“Gold Coins” for Good Fortune and Health

If I were to guess the one thing most people are wishing for in 2009, I would have to go with good fortune.  Tough economic times have taken hold, and while hard work perseveres, a little good luck and some well wishes never hurt!  Having read quite a bit about traditional foods of good fortune consumed during the Chinese New Year, I was curious if we Westerners had any traditions of our own. Too my pleasant surprise, I discovered quite a few. Leafy greens signify, you guessed it, the almighty (or not so might, depending on the day) dollar, and black-eyed peas arose as a symbol of prosperity from a Civil War legend. Pork symbolizes progress and pushing forward; something that we could use a little of too. You will find many delicious New Year’s day recipes using these foods (see some of my suggestions below), but something seemed to be missing in my mind … the coins! …

Brilliant in color and packed with nutrients, these carrot and parsnip coins could not only be considered a symbol of good fortune and prosperity, but also of health and well being for the New Year.  Really, what more could we wish for?

Glazed Carrot and Parsnip “Coins”
Adapted from Recipezaar
These coins are lightly sweetened to help enhance their natural flavors.  Feel free to increase or decrease the amount of honey used, depending on your desired taste, and how sweet your carrots and parsnips are to start with. Though I haven’t tested it, you could always substitute maple syrup or agave nectar in place of the honey if you wish to make the dish vegan.

  • 2 cups vegetable broth (or more as needed; can sub water)
  • 1 lb carrots, peeled and cut into 1/4 inch rounds
  • 1 lb parsnips, peeled and cut into 1/4 inch rounds
  • 1 tablespoon oil or margarine (I used coconut oil – goes beautifully with root veggies!)
  • 2 teaspoons honey
  • 1 small onion, sliced into thin wedges
  • salt and pepper, to taste (I used about 1/8 teaspoon salt, no pepper)

In a medium-sized saucepan, bring the broth to a boil.  Add the carrots and parsnips and allow them to cook for 10 to 12 minutes, or until just tender.  Drain the vegetables and set them aside, but make sure to keep the liquid for another use;  You have just created double strength broth!

Heat the oil or margarine in a large skillet over medium-low heat, add the onions and suate until tender and translucent, about 3 to 5 minutes.  Add the honey and the carrots and parsnips. Saute for just a minute or two, until the vegetables are glazed and heated through.  If desired, season with salt and/or pepper.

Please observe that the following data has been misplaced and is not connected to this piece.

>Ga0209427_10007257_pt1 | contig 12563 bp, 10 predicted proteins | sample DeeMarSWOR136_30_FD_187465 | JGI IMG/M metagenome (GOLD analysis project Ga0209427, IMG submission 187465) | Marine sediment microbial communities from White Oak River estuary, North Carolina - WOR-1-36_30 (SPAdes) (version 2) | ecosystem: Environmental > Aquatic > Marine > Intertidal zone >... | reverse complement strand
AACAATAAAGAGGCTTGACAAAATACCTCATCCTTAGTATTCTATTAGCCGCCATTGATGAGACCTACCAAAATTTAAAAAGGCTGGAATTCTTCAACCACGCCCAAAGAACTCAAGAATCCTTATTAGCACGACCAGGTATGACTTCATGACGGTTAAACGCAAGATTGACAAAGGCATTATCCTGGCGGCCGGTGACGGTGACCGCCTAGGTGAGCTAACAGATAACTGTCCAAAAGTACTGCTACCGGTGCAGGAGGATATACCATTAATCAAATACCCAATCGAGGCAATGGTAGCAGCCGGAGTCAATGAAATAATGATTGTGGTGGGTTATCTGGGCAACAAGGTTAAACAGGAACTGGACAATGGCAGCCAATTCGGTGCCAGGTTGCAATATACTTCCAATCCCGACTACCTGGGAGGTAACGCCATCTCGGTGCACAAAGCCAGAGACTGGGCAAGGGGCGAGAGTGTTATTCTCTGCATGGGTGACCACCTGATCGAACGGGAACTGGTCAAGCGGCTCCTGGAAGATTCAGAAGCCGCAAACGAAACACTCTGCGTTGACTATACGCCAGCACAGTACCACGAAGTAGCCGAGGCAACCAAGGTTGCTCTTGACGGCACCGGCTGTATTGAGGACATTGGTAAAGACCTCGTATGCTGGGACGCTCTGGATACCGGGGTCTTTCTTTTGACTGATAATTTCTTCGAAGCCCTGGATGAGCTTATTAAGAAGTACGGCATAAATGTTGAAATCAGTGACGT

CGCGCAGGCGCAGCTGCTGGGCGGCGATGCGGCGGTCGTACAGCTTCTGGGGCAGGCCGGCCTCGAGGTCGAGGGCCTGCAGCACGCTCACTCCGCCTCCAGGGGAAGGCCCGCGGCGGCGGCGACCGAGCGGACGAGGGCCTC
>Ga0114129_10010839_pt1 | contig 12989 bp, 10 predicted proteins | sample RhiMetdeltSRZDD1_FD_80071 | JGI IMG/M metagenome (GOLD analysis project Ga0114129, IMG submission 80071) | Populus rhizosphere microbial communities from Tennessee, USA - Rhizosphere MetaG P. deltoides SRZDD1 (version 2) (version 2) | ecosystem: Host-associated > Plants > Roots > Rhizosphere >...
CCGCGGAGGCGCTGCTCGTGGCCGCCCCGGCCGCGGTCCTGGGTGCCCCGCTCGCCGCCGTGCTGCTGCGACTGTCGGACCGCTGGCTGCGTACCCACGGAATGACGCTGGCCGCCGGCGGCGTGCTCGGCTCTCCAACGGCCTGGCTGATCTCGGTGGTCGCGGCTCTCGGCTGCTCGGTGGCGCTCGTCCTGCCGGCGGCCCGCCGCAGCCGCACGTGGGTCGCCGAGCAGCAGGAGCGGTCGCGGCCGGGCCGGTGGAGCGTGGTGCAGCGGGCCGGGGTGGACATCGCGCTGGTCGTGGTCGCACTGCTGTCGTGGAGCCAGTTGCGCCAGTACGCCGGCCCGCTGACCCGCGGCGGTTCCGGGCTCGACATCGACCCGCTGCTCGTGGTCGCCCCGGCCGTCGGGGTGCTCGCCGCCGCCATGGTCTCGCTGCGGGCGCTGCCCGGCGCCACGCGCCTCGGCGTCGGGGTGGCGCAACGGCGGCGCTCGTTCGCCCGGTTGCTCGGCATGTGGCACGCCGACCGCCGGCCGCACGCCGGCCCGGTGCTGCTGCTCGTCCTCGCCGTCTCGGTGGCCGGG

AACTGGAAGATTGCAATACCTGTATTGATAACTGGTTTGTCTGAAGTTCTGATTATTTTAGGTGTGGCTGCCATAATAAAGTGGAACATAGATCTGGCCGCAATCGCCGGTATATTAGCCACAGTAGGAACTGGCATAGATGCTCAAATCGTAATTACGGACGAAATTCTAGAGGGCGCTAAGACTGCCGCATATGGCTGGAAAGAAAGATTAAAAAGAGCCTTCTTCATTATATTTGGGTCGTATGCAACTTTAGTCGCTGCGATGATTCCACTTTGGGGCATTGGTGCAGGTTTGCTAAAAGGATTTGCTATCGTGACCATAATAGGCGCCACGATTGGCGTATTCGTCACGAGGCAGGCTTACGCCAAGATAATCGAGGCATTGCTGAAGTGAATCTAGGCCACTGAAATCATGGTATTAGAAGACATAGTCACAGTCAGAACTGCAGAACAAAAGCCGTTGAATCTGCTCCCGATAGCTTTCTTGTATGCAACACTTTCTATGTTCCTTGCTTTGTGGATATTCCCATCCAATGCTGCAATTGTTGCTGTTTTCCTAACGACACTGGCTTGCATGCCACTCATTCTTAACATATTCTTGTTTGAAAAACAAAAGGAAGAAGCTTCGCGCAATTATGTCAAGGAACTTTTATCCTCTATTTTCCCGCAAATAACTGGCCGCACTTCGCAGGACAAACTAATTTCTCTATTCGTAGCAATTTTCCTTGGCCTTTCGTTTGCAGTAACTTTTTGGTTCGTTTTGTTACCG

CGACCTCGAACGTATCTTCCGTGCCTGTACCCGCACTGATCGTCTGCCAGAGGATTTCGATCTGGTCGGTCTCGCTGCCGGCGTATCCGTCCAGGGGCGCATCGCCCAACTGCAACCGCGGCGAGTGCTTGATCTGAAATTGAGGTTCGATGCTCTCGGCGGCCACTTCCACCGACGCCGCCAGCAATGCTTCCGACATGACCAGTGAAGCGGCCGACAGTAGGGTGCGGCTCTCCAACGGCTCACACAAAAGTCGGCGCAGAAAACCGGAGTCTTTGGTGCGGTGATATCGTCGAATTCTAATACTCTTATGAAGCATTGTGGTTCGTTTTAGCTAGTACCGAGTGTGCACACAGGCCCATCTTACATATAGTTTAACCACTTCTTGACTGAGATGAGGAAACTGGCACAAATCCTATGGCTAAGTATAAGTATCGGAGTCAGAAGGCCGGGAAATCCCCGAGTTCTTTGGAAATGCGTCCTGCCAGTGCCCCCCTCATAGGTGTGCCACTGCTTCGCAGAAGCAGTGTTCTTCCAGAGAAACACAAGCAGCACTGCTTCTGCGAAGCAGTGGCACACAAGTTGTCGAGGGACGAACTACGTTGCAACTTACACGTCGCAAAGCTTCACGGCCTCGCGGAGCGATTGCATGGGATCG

Yields 4 Servings

More Prosperous New Year’s Recipes

Foodie Words of New Year Warning

All good symbols can be counteracted by an evil one.  Try to hold out on those cravings for luxurious lobster (if not simply for the ridiculous price tag!) – since they travel backward this symbolizes setbacks when consumed for New Year’s – we certainly don’t need more of those!  Also, for you frugal foodies, take a day break from chicken; they scratch backwards, which can cause dwelling in the past.  In fact, all “winged” fowl could cause good luck to “fly away.” Not that I am superstitious or anything : )

Happy New Year!!!

Best Wishes from the Dairy-Free and Frugal Foodie (aka Alisa)

Cranberry Sauced Muffins

When I saw that my parents had leftover cranberry sauce after our Thanksgiving meal was complete, I snatched it up for my take-home care package immediately. I had been eyeing the Morning After Cranberry Sauce Muffin recipe that I discovered while seeking out good dairy-free leftover recipes for this post. Of course, it needed just a touch of altering to make it milk-free, and I knew my husband would want a slightly sweeter version.  I followed the recipe and used an egg, but I think this one would do just fine with applesauce or even some extra milk alternative (about 1/4 cup of either) subbed in for the egg to make it egg-free and vegan.
Leftover Cranberry Sauce - Ginger Muffins

Cranberry-Ginger Muffins

  • 1 1/2 cups whole wheat pastry flour
  • 1 cup oats (rolled or quick)
  • 1/2 cup brown sugar, packed
  • 1/4 – 1/2 teaspoon ground ginger or cinnamon (optional)
  • 1 tablespoon baking powder
  • 1/2 teaspoon baking soda
  • 1/2 teaspoon salt
  • 1 ½ cups of leftover cranberry sauce
  • 1/2 cup unsweetened, plain, or vanilla milk alternative (I used unsweetened almond)
  • 1/4 cup grapeseed or vegetable oil
  • 1 egg (1/4 cup applesauce or even try pumpkin as an alternative)
  • Finely chopped crystalized ginger (optional)

Preheat your oven  oven to 400°F and grease about a dozen muffin tins (I had some overflow and needed 14).

In a large bowl, combine the flour, oats, brown sugar, spice, baking powder, baking soda and salt. In a separate bowl, mix the milk alternative, oil, cranberry sauce and egg until well combined.  Add the wet ingredients to the dry ingredients, and stir until just combined.  A few lumps remaining are okay; do not overmix. Fill your muffin cups and if desired, sprinkle little bits of crystalized ginger over top. Bake for 20-22 minutes, or until they take on a light brown hue and a toothpick inserted into the center of a muffin (strategically dodging any remaining whole cranberries) comes out clean.

Yields 12-14 muffins